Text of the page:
========================================================================== J/MNRAS/341/534 J-type carbon stars in LMC (Morgan+, 2003) The following files can be converted to FITS (extension .fit .fgz or .fiZ) table1.dat ========================================================================== Query from: http://vizier.u-strasbg.fr/viz-bin/VizieR?-source=J/MNRAS/341/534 ==========================================================================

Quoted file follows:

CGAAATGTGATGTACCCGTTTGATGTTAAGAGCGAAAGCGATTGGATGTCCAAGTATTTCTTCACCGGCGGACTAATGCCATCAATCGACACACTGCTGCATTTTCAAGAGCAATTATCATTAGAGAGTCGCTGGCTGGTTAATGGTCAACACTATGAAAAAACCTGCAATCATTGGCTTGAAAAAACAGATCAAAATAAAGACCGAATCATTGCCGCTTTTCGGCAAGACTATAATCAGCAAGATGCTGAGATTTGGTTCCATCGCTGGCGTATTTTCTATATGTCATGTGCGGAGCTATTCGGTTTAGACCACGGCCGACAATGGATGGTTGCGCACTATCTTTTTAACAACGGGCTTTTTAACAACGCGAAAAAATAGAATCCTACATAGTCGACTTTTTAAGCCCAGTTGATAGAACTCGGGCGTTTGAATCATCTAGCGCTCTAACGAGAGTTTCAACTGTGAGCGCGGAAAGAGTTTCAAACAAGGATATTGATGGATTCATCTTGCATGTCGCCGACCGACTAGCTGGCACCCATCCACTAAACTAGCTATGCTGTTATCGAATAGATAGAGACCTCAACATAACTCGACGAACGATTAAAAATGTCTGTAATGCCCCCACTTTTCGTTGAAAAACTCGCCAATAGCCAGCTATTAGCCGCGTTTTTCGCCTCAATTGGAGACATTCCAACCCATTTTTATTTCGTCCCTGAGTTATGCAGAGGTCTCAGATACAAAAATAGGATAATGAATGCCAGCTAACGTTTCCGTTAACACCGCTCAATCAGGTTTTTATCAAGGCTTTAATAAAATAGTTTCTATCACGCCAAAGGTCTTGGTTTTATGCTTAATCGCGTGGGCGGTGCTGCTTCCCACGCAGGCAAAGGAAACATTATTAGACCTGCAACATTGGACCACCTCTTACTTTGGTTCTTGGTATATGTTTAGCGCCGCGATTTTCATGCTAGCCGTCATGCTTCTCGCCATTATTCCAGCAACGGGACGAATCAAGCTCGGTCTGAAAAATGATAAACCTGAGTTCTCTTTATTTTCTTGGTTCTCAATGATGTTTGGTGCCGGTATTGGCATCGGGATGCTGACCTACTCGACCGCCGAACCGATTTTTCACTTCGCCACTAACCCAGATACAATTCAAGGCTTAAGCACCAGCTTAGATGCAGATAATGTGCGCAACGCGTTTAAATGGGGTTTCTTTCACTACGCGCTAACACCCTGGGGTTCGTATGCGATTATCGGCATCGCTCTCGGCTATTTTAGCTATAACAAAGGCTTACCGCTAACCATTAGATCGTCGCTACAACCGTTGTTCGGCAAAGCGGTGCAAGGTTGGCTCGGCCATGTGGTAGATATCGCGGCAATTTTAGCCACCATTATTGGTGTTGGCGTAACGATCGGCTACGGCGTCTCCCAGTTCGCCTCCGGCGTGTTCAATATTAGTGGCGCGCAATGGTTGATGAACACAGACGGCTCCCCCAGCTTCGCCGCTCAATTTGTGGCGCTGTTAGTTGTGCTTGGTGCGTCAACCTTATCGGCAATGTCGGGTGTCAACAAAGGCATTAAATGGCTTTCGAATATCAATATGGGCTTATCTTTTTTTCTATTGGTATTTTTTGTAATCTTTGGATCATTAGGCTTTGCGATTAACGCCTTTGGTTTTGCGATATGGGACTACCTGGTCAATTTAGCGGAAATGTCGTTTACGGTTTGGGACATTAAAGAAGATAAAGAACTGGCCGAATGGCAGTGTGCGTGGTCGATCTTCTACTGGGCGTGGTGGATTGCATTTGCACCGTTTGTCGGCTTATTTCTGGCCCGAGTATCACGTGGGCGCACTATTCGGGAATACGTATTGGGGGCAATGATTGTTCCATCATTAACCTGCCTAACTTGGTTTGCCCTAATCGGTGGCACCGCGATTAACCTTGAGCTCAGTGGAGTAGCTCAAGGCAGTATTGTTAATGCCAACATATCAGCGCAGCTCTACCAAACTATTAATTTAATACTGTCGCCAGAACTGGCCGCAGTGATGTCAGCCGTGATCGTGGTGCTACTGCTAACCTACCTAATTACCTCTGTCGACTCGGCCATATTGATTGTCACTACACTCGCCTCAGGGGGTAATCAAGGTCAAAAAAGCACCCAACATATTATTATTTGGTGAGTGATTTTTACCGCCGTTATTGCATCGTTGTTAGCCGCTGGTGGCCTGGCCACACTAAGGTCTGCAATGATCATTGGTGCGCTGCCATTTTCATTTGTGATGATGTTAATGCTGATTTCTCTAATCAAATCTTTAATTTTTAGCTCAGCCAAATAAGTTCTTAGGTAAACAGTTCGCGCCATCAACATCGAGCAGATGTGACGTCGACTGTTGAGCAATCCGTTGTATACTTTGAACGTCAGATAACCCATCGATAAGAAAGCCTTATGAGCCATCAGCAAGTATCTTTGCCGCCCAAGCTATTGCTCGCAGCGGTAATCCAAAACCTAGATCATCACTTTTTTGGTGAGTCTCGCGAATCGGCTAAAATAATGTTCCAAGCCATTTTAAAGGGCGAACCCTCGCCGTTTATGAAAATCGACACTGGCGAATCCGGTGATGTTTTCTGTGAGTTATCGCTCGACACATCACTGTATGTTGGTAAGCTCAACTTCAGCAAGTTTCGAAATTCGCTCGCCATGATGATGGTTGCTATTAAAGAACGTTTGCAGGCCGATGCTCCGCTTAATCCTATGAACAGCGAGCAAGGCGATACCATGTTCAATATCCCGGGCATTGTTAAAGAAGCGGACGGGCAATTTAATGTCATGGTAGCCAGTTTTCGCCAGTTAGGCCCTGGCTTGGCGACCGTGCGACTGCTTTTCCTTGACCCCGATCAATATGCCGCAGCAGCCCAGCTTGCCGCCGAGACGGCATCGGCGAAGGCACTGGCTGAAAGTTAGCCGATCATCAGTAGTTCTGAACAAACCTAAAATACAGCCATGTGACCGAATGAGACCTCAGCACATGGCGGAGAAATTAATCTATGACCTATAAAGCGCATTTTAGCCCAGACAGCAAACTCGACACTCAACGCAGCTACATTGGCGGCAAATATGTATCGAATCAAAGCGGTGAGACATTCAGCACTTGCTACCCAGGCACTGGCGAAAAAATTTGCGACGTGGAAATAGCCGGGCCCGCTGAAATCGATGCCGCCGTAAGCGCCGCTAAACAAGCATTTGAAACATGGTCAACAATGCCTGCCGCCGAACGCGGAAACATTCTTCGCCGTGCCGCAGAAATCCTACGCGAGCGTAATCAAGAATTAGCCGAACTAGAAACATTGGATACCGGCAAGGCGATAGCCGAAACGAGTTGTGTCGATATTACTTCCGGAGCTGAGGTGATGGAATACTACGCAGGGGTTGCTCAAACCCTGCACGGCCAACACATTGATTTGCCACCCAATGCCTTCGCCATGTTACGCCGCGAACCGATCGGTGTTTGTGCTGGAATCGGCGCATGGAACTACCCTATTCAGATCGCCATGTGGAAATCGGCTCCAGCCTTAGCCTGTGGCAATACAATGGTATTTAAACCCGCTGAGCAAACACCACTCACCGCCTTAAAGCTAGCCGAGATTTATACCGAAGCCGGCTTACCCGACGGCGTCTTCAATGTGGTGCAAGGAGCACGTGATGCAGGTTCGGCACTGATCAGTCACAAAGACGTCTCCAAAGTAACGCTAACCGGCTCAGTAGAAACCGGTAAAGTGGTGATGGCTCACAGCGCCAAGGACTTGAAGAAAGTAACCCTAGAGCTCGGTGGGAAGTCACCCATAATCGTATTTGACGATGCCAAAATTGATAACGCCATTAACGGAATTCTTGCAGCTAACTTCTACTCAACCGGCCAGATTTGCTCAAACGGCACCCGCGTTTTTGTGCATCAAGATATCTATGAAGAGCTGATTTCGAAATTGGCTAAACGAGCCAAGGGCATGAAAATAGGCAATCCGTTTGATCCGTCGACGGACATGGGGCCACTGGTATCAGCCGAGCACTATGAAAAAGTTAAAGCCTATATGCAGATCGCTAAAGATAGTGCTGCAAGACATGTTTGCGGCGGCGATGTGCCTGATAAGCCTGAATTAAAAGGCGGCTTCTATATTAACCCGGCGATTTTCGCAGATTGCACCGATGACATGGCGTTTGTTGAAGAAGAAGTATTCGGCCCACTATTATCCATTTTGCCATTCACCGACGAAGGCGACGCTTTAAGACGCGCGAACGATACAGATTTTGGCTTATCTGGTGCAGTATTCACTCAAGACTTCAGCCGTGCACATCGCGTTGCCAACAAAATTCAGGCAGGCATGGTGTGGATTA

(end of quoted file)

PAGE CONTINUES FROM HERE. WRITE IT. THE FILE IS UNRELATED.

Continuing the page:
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Beginning of ReadMe : J/MNRAS/341/534 J-type carbon stars in LMC (Morgan+, 2003) ================================================================================ J-type carbon stars in the Large Magellanic Cloud. Morgan D.H., Cannon R.D., Hatzidimitriou D., Croke B.F.W. <Mon. Not. R. Astron. Soc. 341, 534 (2003)> =2003MNRAS.341..534M ================================================================================ ADC_Keywords: Magellanic Clouds ; Stars, carbon ; Photometry, infrared Keywords: stars: carbon - Magellanic Clouds Abstract: A sample of 1497 carbon stars in the Large Magellanic Cloud (LMC) has been observed in the red part of the spectrum with the 2dF facility on the Anglo-Australian Telescope. Of these, 156 have been identified as J-type (i.e. ^13^C-rich) carbon stars using a technique which provides a clear distinction between J stars and the normal N-type carbon stars that comprise the bulk of the sample, and yields few borderline cases. A simple two-dimensional classification of the spectra, based on their spectral slopes in different wavelength regions, has been constructed and found to be related to the more conventional c and j indices, modified to suit the spectral regions observed. Most of the J stars form a photometric sequence in the K-(J-K) colour-magnitude diagram, parallel to and 0.6mag fainter than the N-star sequence. A subset of the J stars (about 13 per cent) are brighter than this J-star sequence; most of these are spectroscopically different from the other J stars. The bright J stars have stronger CN bands than the other J stars and are found strongly concentrated in the central regions of the LMC. Most of the rather few stars in common with Hartwick and Cowley's sample (1988ApJ...334..135H) of suspected CH stars are J stars. Overall, the proportion of carbon stars identified as J stars is somewhat lower than has been found in the Galaxy. The Na D lines are weaker in the LMC J stars than in either the Galactic J stars or the LMC N stars, and do not seem to depend on temperature. Description: Most of the carbon stars observed with 2dF were selected from the newly completed catalogue of 7760 carbon stars by (Kontizas et al., 2001, Cat. J/A+A/369/932, hereafter KDMK01).